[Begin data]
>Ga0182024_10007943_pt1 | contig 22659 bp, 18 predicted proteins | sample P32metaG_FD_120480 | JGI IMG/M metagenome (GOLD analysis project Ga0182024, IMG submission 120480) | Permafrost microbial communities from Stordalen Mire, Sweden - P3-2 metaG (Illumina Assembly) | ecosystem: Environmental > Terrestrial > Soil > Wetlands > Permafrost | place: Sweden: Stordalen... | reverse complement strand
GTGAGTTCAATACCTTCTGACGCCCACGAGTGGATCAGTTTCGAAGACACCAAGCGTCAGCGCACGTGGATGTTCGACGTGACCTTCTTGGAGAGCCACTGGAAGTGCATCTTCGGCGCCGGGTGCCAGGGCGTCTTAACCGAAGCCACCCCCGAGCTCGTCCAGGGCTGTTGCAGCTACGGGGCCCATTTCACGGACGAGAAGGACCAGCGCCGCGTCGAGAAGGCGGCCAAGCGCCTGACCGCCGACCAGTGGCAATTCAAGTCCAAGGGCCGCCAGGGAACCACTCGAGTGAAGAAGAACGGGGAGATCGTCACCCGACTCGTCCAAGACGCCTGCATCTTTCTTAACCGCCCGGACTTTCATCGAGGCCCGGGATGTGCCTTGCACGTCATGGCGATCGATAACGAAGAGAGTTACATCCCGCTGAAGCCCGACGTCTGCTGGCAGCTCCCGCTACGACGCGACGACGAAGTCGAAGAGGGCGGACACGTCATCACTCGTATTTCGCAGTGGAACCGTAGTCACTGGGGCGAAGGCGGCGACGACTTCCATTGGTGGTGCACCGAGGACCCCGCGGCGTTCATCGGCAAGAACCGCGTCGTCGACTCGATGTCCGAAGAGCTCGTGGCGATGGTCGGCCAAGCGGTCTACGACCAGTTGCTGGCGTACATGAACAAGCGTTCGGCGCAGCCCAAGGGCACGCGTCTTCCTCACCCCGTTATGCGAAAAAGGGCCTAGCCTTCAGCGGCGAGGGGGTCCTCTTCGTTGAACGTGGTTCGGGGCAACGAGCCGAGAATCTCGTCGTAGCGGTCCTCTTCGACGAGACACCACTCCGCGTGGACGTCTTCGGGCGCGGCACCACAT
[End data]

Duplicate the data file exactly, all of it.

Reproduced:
>Ga0182024_10007943_pt1 | contig 22659 bp, 18 predicted proteins | sample P32metaG_FD_120480 | JGI IMG/M metagenome (GOLD analysis project Ga0182024, IMG submission 120480) | Permafrost microbial communities from Stordalen Mire, Sweden - P3-2 metaG (Illumina Assembly) | ecosystem: Environmental > Terrestrial > Soil > Wetlands > Permafrost | place: Sweden: Stordalen... | reverse complement strand
GTGAGTTCAATACCTTCTGACGCCCACGAGTGGATCAGTTTCGAAGACACCAAGCGTCAGCGCACGTGGATGTTCGACGTGACCTTCTTGGAGAGCCACTGGAAGTGCATCTTCGGCGCCGGGTGCCAGGGCGTCTTAACCGAAGCCACCCCCGAGCTCGTCCAGGGCTGTTGCAGCTACGGGGCCCATTTCACGGACGAGAAGGACCAGCGCCGCGTCGAGAAGGCGGCCAAGCGCCTGACCGCCGACCAGTGGCAATTCAAGTCCAAGGGCCGCCAGGGAACCACTCGAGTGAAGAAGAACGGGGAGATCGTCACCCGACTCGTCCAAGACGCCTGCATCTTTCTTAACCGCCCGGACTTTCATCGAGGCCCGGGATGTGCCTTGCACGTCATGGCGATCGATAACGAAGAGAGTTACATCCCGCTGAAGCCCGACGTCTGCTGGCAGCTCCCGCTACGACGCGACGACGAAGTCGAAGAGGGCGGACACGTCATCACTCGTATTTCGCAGTGGAACCGTAGTCACTGGGGCGAAGGCGGCGACGACTTCCATTGGTGGTGCACCGAGGACCCCGCGGCGTTCATCGGCAAGAACCGCGTCGTCGACTCGATGTCCGAAGAGCTCGTGGCGATGGTCGGCCAAGCGGTCTACGACCAGTTGCTGGCGTACATGAACAAGCGTTCGGCGCAGCCCAAGGGCACGCGTCTTCCTCACCCCGTTATGCGAAAAAGGGCCTAGCCTTCAGCGGCGAGGGGGTCCTCTTCGTTGAACGTGGTTCGGGGCAACGAGCCGAGAATCTCGTCGTAGCGGTCCTCTTCGACGAGACACCACTCCGCGTGGACGTCTTCGGGCGCGGCACCACAT